Essay about the French Revolution

The French Revolution was more than a mere act or series of revolutionary actions, rather than a massive popular proposal and constituted a whole philosophical, social, political and military movement that led to the end of the monarchy in France and eventually to the disappearance Of the majority of these regimes in Europe as an immediate effect.


The love of knowledge would be one of the triggers

Like many critics, I believe that the thoughts and works of the EIGHTEENTH-century philosophers and encyclopaedists were the main cause of this revolution.

In simple words, they place the human being as the center and object of study unlike the medieval thought that God was the center of the universe. In turn, this undermined the premise that the power of a sovereign came from God, the famous “divine Right,” for “all men are equal.”


However, this was not enough to provoke such a change as to bring the French Revolution proper. There are other factors: France went through a very serious economic crisis because of the borrowings that the Kings had taken to finance the various war conflicts in which the country had participated, in addition to paying the excesses made by the same nobility; The power of the nobility was heavily mined because the bourgeois class had found a niche in the economy of the country that was able to fill more efficiently than the nobility.

It should be remembered that the absolutist states were characterized by avoiding change and could not adequately respond to the changing situations of the EIGHTEENTH century. The bourgeoisie exerted pressure both on the nobility and on the state, this leads to Louis XVI to summon the states general formed by the nobility (the first state), the clergy (second state) and the bourgeoisie (third State). The king’s bet was to try to get new taxes and recover the power undermined by the circumstances.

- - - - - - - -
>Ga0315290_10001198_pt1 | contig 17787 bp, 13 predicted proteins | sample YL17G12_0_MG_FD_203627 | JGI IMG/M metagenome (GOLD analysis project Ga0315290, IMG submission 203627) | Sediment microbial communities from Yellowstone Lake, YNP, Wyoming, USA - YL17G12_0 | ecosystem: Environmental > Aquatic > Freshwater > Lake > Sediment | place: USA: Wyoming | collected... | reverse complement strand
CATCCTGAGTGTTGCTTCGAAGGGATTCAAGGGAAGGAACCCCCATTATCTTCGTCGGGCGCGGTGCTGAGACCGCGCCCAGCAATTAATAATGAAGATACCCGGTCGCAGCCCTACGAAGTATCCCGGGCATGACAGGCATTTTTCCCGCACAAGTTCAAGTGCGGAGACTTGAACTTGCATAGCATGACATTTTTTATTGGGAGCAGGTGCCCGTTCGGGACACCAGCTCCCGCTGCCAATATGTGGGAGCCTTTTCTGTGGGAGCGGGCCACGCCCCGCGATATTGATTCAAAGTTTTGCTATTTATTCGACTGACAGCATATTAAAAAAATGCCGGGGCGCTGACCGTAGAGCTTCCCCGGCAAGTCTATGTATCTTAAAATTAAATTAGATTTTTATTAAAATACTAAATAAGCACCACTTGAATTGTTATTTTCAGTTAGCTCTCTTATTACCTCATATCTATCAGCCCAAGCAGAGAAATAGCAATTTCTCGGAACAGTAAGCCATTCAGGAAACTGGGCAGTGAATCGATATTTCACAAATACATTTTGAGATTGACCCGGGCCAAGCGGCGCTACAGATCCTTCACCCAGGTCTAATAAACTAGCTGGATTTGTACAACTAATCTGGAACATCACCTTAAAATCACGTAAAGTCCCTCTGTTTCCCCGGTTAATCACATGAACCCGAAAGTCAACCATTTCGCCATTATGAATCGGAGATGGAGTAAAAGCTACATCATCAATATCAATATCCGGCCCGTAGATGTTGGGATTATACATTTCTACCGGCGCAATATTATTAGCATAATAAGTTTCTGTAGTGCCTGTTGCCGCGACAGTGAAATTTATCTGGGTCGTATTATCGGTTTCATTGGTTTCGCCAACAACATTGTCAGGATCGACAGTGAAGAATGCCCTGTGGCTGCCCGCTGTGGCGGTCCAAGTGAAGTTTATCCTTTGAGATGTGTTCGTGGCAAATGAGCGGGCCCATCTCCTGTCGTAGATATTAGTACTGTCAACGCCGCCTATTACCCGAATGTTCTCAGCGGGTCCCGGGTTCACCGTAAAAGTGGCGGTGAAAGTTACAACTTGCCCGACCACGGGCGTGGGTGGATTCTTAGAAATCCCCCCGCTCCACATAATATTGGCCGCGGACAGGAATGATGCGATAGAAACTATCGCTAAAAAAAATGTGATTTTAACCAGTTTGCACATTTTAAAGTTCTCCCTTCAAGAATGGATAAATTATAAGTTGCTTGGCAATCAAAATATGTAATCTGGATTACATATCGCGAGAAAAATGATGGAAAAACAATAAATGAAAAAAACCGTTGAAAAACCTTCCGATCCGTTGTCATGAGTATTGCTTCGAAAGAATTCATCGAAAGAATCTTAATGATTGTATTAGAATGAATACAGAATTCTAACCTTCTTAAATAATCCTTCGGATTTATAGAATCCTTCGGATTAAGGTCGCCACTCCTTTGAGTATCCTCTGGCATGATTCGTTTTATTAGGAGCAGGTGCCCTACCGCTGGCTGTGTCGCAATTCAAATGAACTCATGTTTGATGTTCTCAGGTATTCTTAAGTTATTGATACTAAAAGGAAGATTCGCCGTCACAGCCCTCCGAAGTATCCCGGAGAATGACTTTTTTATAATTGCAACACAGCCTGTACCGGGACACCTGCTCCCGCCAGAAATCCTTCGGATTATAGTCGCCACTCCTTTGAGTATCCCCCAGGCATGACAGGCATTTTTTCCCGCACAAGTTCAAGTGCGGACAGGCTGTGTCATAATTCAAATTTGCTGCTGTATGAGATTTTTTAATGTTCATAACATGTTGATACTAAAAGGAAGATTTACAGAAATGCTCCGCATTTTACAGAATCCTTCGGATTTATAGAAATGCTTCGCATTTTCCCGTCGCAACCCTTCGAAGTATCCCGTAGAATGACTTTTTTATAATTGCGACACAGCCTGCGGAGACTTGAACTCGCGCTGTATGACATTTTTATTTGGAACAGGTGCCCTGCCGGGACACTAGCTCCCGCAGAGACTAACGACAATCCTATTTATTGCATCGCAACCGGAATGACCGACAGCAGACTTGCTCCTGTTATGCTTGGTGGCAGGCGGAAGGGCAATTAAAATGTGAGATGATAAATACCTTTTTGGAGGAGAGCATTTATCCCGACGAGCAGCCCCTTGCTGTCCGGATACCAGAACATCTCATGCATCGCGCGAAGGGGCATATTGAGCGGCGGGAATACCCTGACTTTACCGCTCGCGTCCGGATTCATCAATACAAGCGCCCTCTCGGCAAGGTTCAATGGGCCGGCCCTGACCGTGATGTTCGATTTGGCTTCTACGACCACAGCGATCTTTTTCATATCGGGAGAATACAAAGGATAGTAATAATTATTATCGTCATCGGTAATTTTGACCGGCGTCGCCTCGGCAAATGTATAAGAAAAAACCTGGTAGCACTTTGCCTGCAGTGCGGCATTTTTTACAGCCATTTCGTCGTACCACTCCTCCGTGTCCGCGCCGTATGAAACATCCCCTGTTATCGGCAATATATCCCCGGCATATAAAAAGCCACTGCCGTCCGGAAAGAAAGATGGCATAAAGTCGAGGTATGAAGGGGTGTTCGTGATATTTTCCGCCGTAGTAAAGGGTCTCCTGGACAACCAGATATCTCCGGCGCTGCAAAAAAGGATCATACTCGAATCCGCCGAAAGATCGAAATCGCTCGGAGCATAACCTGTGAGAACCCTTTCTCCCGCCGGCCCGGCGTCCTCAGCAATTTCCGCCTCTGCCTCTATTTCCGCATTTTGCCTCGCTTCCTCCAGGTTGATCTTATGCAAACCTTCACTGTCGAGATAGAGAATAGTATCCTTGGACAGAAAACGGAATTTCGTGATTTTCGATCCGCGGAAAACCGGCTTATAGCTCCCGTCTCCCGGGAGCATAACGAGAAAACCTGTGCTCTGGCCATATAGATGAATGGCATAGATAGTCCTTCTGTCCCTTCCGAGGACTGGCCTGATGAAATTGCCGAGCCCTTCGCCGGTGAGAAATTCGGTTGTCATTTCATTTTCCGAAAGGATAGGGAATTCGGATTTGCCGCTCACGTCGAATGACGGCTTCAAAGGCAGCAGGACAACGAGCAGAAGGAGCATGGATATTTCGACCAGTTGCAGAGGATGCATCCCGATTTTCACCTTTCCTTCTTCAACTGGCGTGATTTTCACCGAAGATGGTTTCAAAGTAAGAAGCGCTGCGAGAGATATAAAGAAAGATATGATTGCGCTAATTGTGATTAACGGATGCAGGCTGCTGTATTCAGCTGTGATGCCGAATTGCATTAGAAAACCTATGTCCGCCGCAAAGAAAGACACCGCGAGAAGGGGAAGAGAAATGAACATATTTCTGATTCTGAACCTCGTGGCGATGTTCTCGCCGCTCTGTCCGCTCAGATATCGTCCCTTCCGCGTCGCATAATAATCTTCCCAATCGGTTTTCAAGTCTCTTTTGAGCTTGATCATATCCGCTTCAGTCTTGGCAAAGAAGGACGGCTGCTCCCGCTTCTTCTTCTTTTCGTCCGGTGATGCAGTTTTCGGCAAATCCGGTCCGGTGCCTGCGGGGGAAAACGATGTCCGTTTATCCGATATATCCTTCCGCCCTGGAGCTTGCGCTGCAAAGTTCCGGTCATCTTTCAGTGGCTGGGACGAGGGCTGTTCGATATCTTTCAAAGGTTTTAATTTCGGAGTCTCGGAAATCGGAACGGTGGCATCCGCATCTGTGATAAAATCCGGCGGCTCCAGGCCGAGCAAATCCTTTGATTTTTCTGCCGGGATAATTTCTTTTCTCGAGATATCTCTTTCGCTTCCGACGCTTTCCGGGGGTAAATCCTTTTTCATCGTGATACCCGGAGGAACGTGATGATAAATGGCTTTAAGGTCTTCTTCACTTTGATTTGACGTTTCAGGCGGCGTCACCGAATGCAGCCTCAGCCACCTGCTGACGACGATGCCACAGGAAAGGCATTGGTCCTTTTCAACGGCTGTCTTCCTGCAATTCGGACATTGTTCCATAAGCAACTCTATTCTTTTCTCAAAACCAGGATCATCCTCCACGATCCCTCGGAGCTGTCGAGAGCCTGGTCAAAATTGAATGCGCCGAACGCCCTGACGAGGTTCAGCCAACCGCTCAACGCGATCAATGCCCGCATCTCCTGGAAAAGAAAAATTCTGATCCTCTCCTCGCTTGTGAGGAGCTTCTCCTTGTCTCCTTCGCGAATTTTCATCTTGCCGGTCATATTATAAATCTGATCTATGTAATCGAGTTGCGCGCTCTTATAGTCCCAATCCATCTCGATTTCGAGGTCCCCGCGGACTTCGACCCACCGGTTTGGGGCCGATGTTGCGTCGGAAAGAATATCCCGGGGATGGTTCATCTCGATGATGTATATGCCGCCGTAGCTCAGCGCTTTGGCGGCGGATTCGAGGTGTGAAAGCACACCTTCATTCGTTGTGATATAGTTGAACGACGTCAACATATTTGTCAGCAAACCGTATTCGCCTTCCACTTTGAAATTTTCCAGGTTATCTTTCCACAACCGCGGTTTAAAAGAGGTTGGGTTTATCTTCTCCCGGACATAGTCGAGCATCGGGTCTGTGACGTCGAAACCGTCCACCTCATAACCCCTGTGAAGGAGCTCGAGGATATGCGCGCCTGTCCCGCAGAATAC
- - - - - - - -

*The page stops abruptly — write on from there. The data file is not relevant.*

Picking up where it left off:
The bourgeoisie who had another agenda contrary to the other States and against the people as it was later demonstrated is called “National Assembly” as legislative power and also undertakes to establish a Constitution (this type of uprising is not entirely bizarre and He has a history even in the same “Magna Carta” that the nobles make him sign John without land in England. Formally, it is here when the French Revolution begins although many see its beginning a few days later with the taking of the Bastille on July 14, 1789.

The following years were characterized by constant struggles of power between the different factions, the European states financed wars against France to stop the revolution. At times the terror ruled especially when a fraction tried to eliminate their rivals and to tell the truth there were many heroes and even martyrs on all sides.

Visionaries

In the struggles to defend the revolution highlights the figure of Napoleon Bonaparte, of Corsican origin and a great genius both military and political. However, Napoleon himself is the one who overthrows the Republic to become emperor by ending the French Revolution. Although Napoleon is the one who gives the final thrust the revolutionary process had serious problems of command and this already carried in itself the seed of its destruction.

The visionary general only seizes the circumstances as anyone else would have done, it must also be remembered that from his revolutionary spirit was born one of the great eras of France and of it we left the Napoleonic code, a system of laws that serves of Model to many current legislation and that if it were the only contribution of that time well we could say it would be worthwhile.

The French Revolution marked the beginning of the introduction of democratic principles and human rights in Europe, as well as a change in philosophical thought and the balance of power.

Adapted from misrespuestas.com
Image: pixabay.com

Essay about the French Revolution
Source: Education  
June 11, 2019


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